WALL STREET JOURNAL – It had been pouring rain when Eric Voskuil rode his motorcycle to the Navy recruiting office in Albany, N.Y., intending to enlist. He had just quit an internship at International Business Machines Corp. where he was learning programming; he thought he’d like to work with nuclear power and submarines instead. When the recruiters saw his wet helmet, they thought he was a better fit as a pilot.
“He definitely was not your typical college kid. It was obvious from his grades that he was a super smart guy, but he didn’t fit the mold of a surface warfare officer,” says John Ortolf, a former Navy recruiter who is now a financial planner at Morgan Stanley Smith Barney. “It takes that to get through aviation training. He clearly had a lot of determination.”
After completing his bachelor’s degree in computer science at Rensselaer Polytechnic in New York, Mr. Voskuil went on to Officer Candidate School. Later when he learned how to fly the F/A-18 Hornet fighter aircraft, he was unexpectedly pulled back into programming. Another officer was trying to cobble together a flight-scheduling program to track work hours. Mr. Voskuil offered to help and ended up taking over the project. The software was later adopted throughout the fighter community.
Although he enjoyed programming again, Mr. Voskuil stayed focused on his aviation career. His skills there were put to the test during the Bosnian War in 1994 when he was deployed to the Mediterranean Sea to serve aboard the U.S.S. Saratoga. His squadron was responsible for keeping the skies clear and for providing air support for NATO ground operations. Mr. Voskuil says he never fired a shot, but he did chase aircraft out of the no-fly zone.
After returning from his second deployment to Bosnia in 1996, Mr. Voskuil was accepted into the U.S. Navy Fighter Weapons School—also known as Top Gun. He went through 10 weeks of intense training to become a strike fighter tactics instructor and then spent the next two years in Florida training other aviators throughout the fleet in the same advanced tactics that he had been taught. He considered it to be the pinnacle of his career.
Again, Mr. Voskuil’s technical skills were tapped while he was stationed in Florida. His commanding officer asked him to manage the squadron computer network. To save time, Mr. Voskuil created a program called ProfileMaker that allowed him to automate the Windows software setup process for users. He started selling the program online for 10 cents per user, keeping the price low because he wasn’t sure it would sell. When Neenah, Wis.-based Kimberly-Clark Corp. purchased an enterprise license for 10,000 users, he made just $1,000.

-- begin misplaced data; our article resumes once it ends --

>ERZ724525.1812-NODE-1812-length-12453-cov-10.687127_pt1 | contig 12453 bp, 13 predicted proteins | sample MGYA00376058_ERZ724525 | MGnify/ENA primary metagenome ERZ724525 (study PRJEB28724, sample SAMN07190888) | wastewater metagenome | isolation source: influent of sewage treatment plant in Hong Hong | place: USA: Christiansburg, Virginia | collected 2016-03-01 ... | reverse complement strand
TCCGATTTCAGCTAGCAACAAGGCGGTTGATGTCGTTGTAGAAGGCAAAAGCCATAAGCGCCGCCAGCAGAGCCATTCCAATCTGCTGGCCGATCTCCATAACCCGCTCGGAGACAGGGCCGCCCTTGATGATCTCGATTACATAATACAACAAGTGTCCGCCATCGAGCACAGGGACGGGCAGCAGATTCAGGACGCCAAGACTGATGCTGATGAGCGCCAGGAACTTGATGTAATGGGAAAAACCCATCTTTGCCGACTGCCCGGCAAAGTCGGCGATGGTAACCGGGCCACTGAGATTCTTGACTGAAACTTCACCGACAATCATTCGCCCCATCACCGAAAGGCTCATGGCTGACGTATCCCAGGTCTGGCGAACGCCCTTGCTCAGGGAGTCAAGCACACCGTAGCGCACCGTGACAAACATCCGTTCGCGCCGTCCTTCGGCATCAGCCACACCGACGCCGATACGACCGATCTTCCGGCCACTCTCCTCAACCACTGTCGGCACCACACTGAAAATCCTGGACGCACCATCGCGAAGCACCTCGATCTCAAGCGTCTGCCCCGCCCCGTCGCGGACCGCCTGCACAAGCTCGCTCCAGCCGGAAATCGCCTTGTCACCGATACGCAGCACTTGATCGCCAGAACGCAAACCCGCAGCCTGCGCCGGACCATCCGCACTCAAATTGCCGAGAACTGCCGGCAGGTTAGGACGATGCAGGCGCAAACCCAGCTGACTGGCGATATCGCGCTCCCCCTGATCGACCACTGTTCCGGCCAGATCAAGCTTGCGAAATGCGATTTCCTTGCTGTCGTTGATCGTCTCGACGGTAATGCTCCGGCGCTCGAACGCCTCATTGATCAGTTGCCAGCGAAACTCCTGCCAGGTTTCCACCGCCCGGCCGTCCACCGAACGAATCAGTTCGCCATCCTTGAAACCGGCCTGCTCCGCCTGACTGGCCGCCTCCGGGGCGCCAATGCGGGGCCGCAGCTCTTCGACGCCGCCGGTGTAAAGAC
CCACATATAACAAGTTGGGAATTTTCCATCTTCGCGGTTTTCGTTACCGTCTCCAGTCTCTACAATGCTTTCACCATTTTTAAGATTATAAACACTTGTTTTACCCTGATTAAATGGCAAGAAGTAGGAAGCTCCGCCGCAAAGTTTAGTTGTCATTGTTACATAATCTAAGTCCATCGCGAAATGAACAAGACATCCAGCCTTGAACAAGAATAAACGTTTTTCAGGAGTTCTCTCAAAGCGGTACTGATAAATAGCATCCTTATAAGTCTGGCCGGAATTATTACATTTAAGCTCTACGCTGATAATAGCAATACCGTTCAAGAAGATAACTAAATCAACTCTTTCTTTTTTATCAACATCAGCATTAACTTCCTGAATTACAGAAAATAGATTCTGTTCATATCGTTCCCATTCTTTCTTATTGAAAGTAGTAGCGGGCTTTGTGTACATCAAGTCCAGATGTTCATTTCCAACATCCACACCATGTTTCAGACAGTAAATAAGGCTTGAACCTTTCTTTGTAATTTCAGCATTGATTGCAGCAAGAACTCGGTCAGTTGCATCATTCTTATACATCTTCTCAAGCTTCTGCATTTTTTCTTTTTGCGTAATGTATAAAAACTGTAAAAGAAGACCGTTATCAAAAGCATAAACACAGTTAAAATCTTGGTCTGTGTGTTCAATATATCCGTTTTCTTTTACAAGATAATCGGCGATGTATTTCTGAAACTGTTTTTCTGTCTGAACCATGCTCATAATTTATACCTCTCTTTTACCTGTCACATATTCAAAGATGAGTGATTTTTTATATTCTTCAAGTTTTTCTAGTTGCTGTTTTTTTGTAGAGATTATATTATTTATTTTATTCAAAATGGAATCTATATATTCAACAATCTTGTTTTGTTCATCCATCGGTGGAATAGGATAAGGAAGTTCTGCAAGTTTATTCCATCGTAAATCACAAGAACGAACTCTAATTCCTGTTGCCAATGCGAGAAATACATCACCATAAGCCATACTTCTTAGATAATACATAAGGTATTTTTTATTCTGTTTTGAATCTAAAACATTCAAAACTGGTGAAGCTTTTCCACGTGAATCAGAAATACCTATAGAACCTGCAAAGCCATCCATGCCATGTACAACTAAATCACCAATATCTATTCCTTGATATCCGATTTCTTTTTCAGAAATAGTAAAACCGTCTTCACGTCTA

That’s when a college friend suggested Mr. Voskuil start a new software company with ProfileMaker. Mr. Voskuil hated to give up flying, but it was time to decide whether to re-enlist after nearly 10 years in the Navy. “I knew I could [make] CO [commanding officer]. But the options narrow as you get higher and you don’t get to fly much,” he says. “I knew it was time to move on.”
He resigned his commission in 1998, moved to Portsmouth, N.H., and started Automated Profile Management LLC with his friend and another partner, each forking over $5,000. The company sold management tools that allowed administrators to control user access. Mr. Voskuil was chief technology officer.
The trio did well in its first year and received $2.5 million in additional venture funding and was rebranded Desktop Standard Corp. The company had grown to nearly $10 million in sales and 55 employees when it was acquired by Microsoft Corp. in 2006. Mr. Voskuil was hired on as a software architect to work full time at Microsoft headquarters in Redmond, Wash. He led a work group of 12 of his employees who were absorbed into Microsoft. They integrated their former software into Windows Server 2008.
Two years later Mr. Voskuil, restless to do more, left the company. In March 2009, he became CTO for BeyondTrust, a company spun off from Desktop Standard after the acquisition. The company had been based on the software that Microsoft didn’t buy, including software that allows system administrators to restrict access and still grant users the ability to run specific software. “We’re larger than we were but not as big as Microsoft.”
He says his time in the Navy only enhanced his ability perform in his second act career. “My experiences as a pilot, teacher and organizational leader as an officer have helped me accomplish everything I’ve aimed for,” he says.
This story was written for the WSJ Second Acts column.